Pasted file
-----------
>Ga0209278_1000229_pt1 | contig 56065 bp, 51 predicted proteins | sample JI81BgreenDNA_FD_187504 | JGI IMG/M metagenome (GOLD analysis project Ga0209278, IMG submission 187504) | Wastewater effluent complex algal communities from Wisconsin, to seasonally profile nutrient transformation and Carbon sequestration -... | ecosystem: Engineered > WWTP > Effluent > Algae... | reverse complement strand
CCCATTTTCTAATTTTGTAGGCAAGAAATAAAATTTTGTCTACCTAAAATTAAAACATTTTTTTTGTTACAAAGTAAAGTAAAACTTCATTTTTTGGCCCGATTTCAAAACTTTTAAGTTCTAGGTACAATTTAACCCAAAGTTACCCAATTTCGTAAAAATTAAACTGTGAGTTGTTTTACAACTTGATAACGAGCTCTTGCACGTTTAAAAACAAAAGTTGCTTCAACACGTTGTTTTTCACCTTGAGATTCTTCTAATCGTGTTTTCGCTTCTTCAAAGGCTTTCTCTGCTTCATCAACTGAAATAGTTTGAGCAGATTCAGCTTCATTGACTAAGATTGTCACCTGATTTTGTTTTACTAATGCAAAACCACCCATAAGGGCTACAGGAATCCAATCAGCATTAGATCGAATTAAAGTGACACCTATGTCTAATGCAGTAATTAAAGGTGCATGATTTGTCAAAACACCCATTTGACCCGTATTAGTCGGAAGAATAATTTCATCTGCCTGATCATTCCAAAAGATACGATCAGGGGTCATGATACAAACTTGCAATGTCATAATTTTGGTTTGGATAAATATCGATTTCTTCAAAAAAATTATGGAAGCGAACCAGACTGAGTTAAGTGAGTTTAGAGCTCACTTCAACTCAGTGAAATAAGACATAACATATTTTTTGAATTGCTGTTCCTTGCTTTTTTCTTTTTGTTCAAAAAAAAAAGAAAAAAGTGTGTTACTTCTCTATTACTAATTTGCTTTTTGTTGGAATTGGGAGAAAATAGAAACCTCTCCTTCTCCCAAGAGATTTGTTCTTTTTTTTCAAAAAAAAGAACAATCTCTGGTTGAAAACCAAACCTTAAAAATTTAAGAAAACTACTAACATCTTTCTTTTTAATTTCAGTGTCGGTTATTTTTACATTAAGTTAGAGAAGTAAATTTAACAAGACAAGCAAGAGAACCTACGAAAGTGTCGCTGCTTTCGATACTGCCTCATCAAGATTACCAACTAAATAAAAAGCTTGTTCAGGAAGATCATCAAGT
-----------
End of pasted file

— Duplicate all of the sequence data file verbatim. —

>Ga0209278_1000229_pt1 | contig 56065 bp, 51 predicted proteins | sample JI81BgreenDNA_FD_187504 | JGI IMG/M metagenome (GOLD analysis project Ga0209278, IMG submission 187504) | Wastewater effluent complex algal communities from Wisconsin, to seasonally profile nutrient transformation and Carbon sequestration -... | ecosystem: Engineered > WWTP > Effluent > Algae... | reverse complement strand
CCCATTTTCTAATTTTGTAGGCAAGAAATAAAATTTTGTCTACCTAAAATTAAAACATTTTTTTTGTTACAAAGTAAAGTAAAACTTCATTTTTTGGCCCGATTTCAAAACTTTTAAGTTCTAGGTACAATTTAACCCAAAGTTACCCAATTTCGTAAAAATTAAACTGTGAGTTGTTTTACAACTTGATAACGAGCTCTTGCACGTTTAAAAACAAAAGTTGCTTCAACACGTTGTTTTTCACCTTGAGATTCTTCTAATCGTGTTTTCGCTTCTTCAAAGGCTTTCTCTGCTTCATCAACTGAAATAGTTTGAGCAGATTCAGCTTCATTGACTAAGATTGTCACCTGATTTTGTTTTACTAATGCAAAACCACCCATAAGGGCTACAGGAATCCAATCAGCATTAGATCGAATTAAAGTGACACCTATGTCTAATGCAGTAATTAAAGGTGCATGATTTGTCAAAACACCCATTTGACCCGTATTAGTCGGAAGAATAATTTCATCTGCCTGATCATTCCAAAAGATACGATCAGGGGTCATGATACAAACTTGCAATGTCATAATTTTGGTTTGGATAAATATCGATTTCTTCAAAAAAATTATGGAAGCGAACCAGACTGAGTTAAGTGAGTTTAGAGCTCACTTCAACTCAGTGAAATAAGACATAACATATTTTTTGAATTGCTGTTCCTTGCTTTTTTCTTTTTGTTCAAAAAAAAAAGAAAAAAGTGTGTTACTTCTCTATTACTAATTTGCTTTTTGTTGGAATTGGGAGAAAATAGAAACCTCTCCTTCTCCCAAGAGATTTGTTCTTTTTTTTCAAAAAAAAGAACAATCTCTGGTTGAAAACCAAACCTTAAAAATTTAAGAAAACTACTAACATCTTTCTTTTTAATTTCAGTGTCGGTTATTTTTACATTAAGTTAGAGAAGTAAATTTAACAAGACAAGCAAGAGAACCTACGAAAGTGTCGCTGCTTTCGATACTGCCTCATCAAGATTACCAACTAAATAAAAAGCTTGTTCAGGAAGATCATCAAGT